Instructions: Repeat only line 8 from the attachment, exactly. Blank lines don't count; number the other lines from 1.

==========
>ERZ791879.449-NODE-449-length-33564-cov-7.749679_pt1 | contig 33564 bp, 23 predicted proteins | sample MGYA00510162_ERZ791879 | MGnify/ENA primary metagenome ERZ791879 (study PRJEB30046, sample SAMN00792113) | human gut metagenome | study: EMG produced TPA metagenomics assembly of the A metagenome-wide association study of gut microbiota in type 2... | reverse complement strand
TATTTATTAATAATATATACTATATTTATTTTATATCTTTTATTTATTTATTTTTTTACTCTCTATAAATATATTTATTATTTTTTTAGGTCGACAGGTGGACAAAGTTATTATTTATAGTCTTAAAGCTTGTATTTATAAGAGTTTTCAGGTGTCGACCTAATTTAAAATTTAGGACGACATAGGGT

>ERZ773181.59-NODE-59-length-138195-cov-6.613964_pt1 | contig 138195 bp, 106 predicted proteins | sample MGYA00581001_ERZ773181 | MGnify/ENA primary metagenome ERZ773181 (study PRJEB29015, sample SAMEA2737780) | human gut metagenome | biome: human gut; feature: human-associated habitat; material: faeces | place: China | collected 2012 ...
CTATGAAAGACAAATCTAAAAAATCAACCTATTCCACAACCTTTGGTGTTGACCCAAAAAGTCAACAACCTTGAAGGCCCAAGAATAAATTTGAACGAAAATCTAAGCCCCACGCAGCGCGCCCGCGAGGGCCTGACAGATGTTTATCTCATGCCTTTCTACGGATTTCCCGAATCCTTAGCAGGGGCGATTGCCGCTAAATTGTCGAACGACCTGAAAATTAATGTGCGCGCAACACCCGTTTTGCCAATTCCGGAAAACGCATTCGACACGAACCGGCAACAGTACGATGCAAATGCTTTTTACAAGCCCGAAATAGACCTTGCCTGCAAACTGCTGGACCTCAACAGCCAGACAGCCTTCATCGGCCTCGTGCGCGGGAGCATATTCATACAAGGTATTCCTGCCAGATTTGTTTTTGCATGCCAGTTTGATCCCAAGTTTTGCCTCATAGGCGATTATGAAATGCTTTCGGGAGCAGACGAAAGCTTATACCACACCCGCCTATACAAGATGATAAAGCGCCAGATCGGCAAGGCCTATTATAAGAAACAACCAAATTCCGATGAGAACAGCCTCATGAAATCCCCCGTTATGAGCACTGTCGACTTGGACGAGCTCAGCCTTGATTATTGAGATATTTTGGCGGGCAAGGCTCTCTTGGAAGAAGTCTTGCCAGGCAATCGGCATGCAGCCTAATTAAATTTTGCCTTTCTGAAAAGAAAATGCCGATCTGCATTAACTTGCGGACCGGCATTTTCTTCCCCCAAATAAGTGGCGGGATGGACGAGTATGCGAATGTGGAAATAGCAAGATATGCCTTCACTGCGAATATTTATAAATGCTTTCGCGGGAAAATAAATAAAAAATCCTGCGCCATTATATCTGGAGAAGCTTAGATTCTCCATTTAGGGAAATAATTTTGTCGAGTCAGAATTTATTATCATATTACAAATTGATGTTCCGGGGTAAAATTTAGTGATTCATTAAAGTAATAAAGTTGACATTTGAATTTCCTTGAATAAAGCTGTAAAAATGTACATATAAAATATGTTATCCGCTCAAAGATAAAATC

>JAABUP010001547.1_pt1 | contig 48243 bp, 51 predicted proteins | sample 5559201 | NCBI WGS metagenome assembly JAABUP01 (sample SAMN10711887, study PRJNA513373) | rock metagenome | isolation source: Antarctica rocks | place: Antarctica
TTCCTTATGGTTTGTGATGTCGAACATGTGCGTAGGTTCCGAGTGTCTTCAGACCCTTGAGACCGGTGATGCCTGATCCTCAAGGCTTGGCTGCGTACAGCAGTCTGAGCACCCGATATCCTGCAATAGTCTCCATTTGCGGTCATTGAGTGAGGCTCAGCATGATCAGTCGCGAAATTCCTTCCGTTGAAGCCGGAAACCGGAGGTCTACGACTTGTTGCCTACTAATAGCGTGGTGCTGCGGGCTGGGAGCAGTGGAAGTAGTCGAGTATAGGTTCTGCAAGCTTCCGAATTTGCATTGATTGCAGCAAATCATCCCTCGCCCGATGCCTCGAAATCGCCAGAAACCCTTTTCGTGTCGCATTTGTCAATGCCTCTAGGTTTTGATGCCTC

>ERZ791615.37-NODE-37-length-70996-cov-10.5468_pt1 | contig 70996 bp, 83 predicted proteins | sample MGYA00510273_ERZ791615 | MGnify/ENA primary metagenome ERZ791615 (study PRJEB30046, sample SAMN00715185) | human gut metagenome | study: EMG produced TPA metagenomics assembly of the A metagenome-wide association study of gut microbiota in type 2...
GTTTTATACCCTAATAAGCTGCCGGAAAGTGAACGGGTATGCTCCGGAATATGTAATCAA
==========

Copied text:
GTTTTATACCCTAATAAGCTGCCGGAAAGTGAACGGGTATGCTCCGGAATATGTAATCAA